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Re: [RTrak] RTrak-HAB antenna thoughts

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  • Tom Hayward
    ... That s raw APRS-IS data, not raw RF data. Digipeaters operate on RF, so that data doesn t tell you anything about what digipeaters may or may not have
    Message 1 of 36 , Sep 6, 2012
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      On Thu, Sep 6, 2012 at 11:00 AM, Mark Conner <n9xtn@...> wrote:
      >
      > If you look at the raw data:
      >
      > http://aprs.fi/?c=raw&call=KC7PUC-1&limit=300&view=normal
      >
      > not only were there no digipeaters shown as digipeating the balloon, but
      > only one I-gate received it. A "duh" question for me - was the balloon on
      > 144.39 or some other frequency?

      That's raw APRS-IS data, not raw RF data. Digipeaters operate on RF,
      so that data doesn't tell you anything about what digipeaters may or
      may not have responded to the balloon's packets.

      Tom KD7LXL
    • Keith VE7GDH
      Ben KF7VZR (got that from a June 22 message) wrote... ... Deviation is important. If it s too high (within limits) nearby stations may still be able to decode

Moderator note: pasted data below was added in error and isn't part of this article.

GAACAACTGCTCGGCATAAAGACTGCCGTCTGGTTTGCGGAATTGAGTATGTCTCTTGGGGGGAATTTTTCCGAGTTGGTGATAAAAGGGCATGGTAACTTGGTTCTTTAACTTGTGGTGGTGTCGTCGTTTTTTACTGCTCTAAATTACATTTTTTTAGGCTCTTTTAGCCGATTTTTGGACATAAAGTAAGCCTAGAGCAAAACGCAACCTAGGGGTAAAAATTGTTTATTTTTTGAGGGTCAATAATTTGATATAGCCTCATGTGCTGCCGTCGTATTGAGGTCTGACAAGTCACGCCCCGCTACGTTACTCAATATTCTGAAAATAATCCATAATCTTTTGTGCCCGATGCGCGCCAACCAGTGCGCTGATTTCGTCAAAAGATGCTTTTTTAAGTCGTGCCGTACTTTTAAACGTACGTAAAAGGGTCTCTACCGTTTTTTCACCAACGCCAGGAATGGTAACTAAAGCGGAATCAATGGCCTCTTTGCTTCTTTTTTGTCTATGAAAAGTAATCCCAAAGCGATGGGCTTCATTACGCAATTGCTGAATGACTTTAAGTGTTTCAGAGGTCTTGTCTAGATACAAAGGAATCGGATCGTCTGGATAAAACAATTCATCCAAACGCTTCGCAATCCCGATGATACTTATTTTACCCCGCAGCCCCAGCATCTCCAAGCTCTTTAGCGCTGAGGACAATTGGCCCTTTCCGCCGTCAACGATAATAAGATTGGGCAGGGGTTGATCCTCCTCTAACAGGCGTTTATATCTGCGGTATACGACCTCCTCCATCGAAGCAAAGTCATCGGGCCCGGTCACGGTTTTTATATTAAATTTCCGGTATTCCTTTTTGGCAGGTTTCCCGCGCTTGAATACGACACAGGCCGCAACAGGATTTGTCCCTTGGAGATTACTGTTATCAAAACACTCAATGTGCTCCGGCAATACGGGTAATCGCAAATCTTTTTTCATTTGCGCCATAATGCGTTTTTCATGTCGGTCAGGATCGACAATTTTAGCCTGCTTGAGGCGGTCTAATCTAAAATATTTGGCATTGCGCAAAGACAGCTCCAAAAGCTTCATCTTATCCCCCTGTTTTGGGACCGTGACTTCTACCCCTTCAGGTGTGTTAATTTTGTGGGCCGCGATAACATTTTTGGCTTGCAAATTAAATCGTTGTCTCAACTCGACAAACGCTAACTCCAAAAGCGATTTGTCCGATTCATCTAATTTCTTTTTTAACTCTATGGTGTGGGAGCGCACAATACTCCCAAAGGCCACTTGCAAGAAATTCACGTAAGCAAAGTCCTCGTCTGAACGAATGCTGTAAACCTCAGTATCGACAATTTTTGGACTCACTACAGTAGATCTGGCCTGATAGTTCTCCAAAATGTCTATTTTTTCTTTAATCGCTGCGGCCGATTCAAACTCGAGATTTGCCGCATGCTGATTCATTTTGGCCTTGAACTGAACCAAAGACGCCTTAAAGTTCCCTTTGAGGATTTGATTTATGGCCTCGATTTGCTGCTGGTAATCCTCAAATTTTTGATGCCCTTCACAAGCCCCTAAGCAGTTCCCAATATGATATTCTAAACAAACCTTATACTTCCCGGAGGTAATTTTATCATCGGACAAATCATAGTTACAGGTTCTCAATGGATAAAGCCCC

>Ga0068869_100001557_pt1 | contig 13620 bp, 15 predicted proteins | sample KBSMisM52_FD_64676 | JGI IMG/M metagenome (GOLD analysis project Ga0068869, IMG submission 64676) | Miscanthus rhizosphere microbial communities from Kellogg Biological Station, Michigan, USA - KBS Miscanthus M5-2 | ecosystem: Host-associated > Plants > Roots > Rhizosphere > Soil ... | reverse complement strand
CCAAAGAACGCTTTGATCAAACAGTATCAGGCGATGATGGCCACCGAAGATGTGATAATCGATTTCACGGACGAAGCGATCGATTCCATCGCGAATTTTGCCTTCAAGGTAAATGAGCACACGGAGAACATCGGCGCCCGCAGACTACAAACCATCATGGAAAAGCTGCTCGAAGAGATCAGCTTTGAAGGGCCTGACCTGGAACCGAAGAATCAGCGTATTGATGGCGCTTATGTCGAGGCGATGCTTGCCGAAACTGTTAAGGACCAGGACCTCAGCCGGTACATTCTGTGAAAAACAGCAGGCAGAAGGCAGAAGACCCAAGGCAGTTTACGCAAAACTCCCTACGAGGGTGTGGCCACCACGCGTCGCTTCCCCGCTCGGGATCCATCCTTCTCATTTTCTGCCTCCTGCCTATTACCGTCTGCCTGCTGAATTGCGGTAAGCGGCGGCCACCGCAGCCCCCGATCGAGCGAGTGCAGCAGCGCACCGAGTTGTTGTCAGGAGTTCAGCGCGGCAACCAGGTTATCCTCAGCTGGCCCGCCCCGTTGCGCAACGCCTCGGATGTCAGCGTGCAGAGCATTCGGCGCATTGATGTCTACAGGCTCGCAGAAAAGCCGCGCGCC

Message 36 of 36 , Sep 6, 2012
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        Ben KF7VZR (got that from a June 22 message) wrote...

        > My documentation says nothing about TX audio level...
        > They've both been played with...

        Deviation is important. If it's too high (within limits) nearby stations
        may still be able to decode the tones. Distant ones where your signal
        is weaker may not be able to. You have probably heard this on a voice
        repeater or even on simplex. A distant and noisy station can be copied
        via a repeater if he backs off from the mic. If he starts shouting, the
        deviation goes up. More energy is outside the passband of the receiver
        and eventually the signal is too noisy to copy or the squelch might
        even close. If you are simplex, you can try opening your squelch. If
        you are on a repeater, you're out of luck. It's the same with packet.
        You are better off having the deviation set properly. It can be done
        by ear, but a deviation meter or service monitor would be better.
        Lacking one, just crank the deviation all of the way up and then
        start turning it down. When it starts to sound quieter, turn it down
        some more. It will get you in the ballpark, but checking the actual
        deviation would be better.

        Perhaps you could check the actual deviation before you change
        anything. So... could over-deviation explain why only one iGate
        heard you?

        73 es cul - Keith VE7GDH
        --
        "I may be lost, but I know exactly where I am!"
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